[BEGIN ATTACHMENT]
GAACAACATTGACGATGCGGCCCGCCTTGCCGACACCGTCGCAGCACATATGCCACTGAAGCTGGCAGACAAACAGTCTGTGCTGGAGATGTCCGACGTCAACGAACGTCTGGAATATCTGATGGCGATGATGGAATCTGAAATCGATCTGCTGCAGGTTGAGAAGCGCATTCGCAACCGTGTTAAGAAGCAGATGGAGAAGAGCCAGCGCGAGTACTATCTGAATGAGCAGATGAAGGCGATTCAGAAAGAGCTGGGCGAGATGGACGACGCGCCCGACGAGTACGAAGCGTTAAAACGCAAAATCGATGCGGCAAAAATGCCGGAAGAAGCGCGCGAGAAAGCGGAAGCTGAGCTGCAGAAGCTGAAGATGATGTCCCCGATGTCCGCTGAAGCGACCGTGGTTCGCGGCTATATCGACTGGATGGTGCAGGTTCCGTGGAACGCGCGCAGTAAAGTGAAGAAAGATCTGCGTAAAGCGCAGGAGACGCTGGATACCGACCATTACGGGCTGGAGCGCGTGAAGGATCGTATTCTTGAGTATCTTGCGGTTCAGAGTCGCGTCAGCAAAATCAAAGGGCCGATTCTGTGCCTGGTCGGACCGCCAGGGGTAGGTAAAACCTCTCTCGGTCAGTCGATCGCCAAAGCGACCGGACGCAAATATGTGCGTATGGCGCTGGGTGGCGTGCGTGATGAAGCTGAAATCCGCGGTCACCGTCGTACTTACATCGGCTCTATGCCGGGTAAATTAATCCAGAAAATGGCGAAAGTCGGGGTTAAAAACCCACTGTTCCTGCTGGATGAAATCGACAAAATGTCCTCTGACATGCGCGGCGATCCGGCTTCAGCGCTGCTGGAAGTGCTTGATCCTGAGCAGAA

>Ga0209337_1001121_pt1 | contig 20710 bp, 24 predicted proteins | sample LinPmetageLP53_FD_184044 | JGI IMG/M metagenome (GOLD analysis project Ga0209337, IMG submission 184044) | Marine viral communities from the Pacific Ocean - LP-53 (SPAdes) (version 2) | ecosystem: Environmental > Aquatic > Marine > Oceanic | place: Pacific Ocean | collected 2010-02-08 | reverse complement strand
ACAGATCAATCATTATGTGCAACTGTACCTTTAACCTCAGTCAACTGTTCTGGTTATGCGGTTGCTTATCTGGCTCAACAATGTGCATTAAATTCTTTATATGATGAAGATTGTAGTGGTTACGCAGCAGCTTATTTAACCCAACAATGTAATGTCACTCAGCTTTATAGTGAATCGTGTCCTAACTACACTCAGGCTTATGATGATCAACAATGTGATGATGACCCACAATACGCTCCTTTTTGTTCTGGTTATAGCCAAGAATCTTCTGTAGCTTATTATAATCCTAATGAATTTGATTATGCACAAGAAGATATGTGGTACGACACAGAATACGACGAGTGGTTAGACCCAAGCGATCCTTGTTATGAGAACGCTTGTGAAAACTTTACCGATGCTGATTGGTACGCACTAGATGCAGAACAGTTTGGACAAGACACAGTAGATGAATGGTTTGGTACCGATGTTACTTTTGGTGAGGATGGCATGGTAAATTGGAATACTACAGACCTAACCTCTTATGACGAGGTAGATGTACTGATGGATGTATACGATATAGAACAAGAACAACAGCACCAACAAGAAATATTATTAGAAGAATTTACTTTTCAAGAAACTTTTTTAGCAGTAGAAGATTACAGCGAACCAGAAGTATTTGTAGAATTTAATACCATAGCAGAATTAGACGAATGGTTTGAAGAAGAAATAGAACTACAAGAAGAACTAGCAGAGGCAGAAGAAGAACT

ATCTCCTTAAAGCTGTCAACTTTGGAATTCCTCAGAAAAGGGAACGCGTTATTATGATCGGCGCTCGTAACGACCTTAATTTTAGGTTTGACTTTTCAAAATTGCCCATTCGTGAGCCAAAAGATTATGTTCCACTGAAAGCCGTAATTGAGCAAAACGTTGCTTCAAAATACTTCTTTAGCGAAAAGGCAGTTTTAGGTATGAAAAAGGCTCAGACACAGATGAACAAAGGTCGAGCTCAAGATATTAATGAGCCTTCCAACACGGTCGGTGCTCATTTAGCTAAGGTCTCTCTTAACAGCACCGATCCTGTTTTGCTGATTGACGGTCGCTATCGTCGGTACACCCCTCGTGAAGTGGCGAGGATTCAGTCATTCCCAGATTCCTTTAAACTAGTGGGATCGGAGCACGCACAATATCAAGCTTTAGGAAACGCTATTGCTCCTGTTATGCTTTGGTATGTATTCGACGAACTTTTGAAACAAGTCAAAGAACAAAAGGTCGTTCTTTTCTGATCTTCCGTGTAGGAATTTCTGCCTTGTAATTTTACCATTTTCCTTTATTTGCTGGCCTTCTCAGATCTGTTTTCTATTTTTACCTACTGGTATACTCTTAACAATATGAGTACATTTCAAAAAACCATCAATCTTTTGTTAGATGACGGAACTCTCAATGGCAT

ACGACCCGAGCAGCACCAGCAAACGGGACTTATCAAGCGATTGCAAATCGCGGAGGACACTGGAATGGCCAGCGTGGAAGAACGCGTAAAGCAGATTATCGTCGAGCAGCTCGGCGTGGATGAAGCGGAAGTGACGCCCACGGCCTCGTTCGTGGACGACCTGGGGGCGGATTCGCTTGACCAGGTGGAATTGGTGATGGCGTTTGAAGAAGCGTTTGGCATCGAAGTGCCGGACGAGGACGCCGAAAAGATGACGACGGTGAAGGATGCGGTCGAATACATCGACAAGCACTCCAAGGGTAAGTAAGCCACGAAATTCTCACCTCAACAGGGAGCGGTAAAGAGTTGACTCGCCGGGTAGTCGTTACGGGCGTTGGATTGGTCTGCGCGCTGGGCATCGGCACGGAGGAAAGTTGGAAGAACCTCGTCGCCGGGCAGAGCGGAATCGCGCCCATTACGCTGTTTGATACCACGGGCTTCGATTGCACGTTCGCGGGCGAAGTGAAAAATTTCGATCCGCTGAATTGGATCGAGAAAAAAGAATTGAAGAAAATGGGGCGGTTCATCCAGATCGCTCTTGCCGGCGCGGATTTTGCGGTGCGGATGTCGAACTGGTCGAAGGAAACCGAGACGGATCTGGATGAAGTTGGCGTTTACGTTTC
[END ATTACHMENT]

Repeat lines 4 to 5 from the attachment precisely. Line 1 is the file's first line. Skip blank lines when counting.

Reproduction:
ATCTCCTTAAAGCTGTCAACTTTGGAATTCCTCAGAAAAGGGAACGCGTTATTATGATCGGCGCTCGTAACGACCTTAATTTTAGGTTTGACTTTTCAAAATTGCCCATTCGTGAGCCAAAAGATTATGTTCCACTGAAAGCCGTAATTGAGCAAAACGTTGCTTCAAAATACTTCTTTAGCGAAAAGGCAGTTTTAGGTATGAAAAAGGCTCAGACACAGATGAACAAAGGTCGAGCTCAAGATATTAATGAGCCTTCCAACACGGTCGGTGCTCATTTAGCTAAGGTCTCTCTTAACAGCACCGATCCTGTTTTGCTGATTGACGGTCGCTATCGTCGGTACACCCCTCGTGAAGTGGCGAGGATTCAGTCATTCCCAGATTCCTTTAAACTAGTGGGATCGGAGCACGCACAATATCAAGCTTTAGGAAACGCTATTGCTCCTGTTATGCTTTGGTATGTATTCGACGAACTTTTGAAACAAGTCAAAGAACAAAAGGTCGTTCTTTTCTGATCTTCCGTGTAGGAATTTCTGCCTTGTAATTTTACCATTTTCCTTTATTTGCTGGCCTTCTCAGATCTGTTTTCTATTTTTACCTACTGGTATACTCTTAACAATATGAGTACATTTCAAAAAACCATCAATCTTTTGTTAGATGACGGAACTCTCAATGGCAT

ACGACCCGAGCAGCACCAGCAAACGGGACTTATCAAGCGATTGCAAATCGCGGAGGACACTGGAATGGCCAGCGTGGAAGAACGCGTAAAGCAGATTATCGTCGAGCAGCTCGGCGTGGATGAAGCGGAAGTGACGCCCACGGCCTCGTTCGTGGACGACCTGGGGGCGGATTCGCTTGACCAGGTGGAATTGGTGATGGCGTTTGAAGAAGCGTTTGGCATCGAAGTGCCGGACGAGGACGCCGAAAAGATGACGACGGTGAAGGATGCGGTCGAATACATCGACAAGCACTCCAAGGGTAAGTAAGCCACGAAATTCTCACCTCAACAGGGAGCGGTAAAGAGTTGACTCGCCGGGTAGTCGTTACGGGCGTTGGATTGGTCTGCGCGCTGGGCATCGGCACGGAGGAAAGTTGGAAGAACCTCGTCGCCGGGCAGAGCGGAATCGCGCCCATTACGCTGTTTGATACCACGGGCTTCGATTGCACGTTCGCGGGCGAAGTGAAAAATTTCGATCCGCTGAATTGGATCGAGAAAAAAGAATTGAAGAAAATGGGGCGGTTCATCCAGATCGCTCTTGCCGGCGCGGATTTTGCGGTGCGGATGTCGAACTGGTCGAAGGAAACCGAGACGGATCTGGATGAAGTTGGCGTTTACGTTTC